The Players Pool is a fun and educational opportunity for TwinSpires.com customers, and since I'm one of those myself I try to have fun and learn from it as well. So what did I learn from yesterday's shut out?

    Don't force strong opinions.

    In leg 1, we leaned heavily on 4, 9, 11. The 4 finished second as the favorite but never really threatened the winner, who we didn't use on a backup that had two others. I'm fine with leaning on the three we did, but if not them then we should have gone deeper on the main back up.

    In leg 2, we didn't lean on anyone, really, going five deep to catch the shortest price in the sequence in $4.10 Kingston Bay. This literally was the worst-case scenario for us because leg 1 winner Nuffsaidnuffsaid was the shortest price of the horses we didn't have on multiple tickets, and we coupled her with the favorite on a ticket that started all with all.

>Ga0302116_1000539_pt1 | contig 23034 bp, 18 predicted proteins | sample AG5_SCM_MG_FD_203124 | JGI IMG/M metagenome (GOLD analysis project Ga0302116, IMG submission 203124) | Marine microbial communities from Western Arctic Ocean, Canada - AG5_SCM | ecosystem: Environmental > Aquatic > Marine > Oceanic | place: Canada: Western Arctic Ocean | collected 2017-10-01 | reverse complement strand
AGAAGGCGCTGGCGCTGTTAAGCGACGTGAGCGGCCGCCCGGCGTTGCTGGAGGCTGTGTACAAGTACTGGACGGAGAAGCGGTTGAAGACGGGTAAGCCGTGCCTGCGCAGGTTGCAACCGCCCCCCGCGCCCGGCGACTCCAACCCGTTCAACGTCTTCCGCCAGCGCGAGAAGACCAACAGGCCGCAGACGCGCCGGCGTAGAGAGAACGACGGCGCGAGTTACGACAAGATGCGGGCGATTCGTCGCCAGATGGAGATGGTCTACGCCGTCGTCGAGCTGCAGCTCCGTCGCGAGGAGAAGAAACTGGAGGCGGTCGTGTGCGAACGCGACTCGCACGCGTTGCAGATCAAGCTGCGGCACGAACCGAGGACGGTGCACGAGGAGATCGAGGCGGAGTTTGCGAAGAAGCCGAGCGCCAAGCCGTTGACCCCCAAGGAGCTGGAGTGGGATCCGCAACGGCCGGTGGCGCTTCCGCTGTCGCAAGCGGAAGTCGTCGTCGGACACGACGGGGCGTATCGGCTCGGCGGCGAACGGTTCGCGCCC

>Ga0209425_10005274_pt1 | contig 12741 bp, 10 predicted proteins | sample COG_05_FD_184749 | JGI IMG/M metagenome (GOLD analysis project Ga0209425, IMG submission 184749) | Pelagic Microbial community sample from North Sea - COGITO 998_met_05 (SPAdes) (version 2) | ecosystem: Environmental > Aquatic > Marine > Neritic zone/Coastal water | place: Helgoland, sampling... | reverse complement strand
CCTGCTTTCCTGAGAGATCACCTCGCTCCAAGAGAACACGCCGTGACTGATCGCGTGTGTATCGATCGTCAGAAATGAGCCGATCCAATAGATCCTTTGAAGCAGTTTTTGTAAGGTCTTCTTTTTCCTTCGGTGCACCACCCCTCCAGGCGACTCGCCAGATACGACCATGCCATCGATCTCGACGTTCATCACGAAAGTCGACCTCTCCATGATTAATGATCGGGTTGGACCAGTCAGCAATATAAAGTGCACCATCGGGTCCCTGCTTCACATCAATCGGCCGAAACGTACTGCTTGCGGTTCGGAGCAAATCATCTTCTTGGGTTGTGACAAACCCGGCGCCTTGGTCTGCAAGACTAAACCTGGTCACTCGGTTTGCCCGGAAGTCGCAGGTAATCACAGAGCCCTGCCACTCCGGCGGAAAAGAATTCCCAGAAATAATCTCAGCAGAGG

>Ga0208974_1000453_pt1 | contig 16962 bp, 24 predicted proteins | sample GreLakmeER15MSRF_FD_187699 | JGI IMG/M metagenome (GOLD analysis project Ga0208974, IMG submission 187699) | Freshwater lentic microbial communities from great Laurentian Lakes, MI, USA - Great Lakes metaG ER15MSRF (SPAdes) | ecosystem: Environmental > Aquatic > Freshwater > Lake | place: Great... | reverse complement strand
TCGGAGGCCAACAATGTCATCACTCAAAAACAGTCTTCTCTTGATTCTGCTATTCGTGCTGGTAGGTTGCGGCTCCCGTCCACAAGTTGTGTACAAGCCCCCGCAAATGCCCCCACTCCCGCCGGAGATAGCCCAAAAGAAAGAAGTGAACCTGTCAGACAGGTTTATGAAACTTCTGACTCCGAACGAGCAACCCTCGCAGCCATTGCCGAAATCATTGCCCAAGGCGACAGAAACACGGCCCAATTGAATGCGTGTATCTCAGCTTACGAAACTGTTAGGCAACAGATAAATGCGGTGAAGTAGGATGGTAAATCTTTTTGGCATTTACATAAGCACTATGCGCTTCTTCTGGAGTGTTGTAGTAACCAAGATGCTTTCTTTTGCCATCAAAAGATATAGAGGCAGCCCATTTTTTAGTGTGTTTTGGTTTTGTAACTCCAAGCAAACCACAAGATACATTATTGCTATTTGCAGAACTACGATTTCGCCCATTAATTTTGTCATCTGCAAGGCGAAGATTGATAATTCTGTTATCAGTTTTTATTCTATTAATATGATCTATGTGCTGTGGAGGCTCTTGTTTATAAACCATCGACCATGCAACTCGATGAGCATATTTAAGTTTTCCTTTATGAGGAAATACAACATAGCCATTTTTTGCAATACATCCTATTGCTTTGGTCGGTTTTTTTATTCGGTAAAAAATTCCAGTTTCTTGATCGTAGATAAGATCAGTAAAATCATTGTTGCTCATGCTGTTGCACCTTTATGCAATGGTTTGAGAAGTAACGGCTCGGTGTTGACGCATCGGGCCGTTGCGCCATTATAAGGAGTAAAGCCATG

This was a deflating beginning because even though we were "live" it was tough to envision a scenario in which we could profit considering we were now down to two singles who both would be favored.

    So what could we have done differently?

    Well, we had leg 3 mostly right. Sure, we were four deep, but we were right to go against the favorite. We were wrong on our single in leg 4 (Roses For Romney) but the two we used on the backup ticket both hit the tri, including winner Lady's Lunar Luck. Leg 5 we thought only Racetrack Romance couldn't win, and the longest shot on the board obliged with a last-place finish.

    Leg 6 is where we should made the most of a contrarian opinion. I leaned on favored #4 Brandys Secret because I did see her as the most likely winner, but the feeling was if she didn't win any of them could, and indeed, the longest shot on the board Hunters Forward got it done at nearly 35-to-1.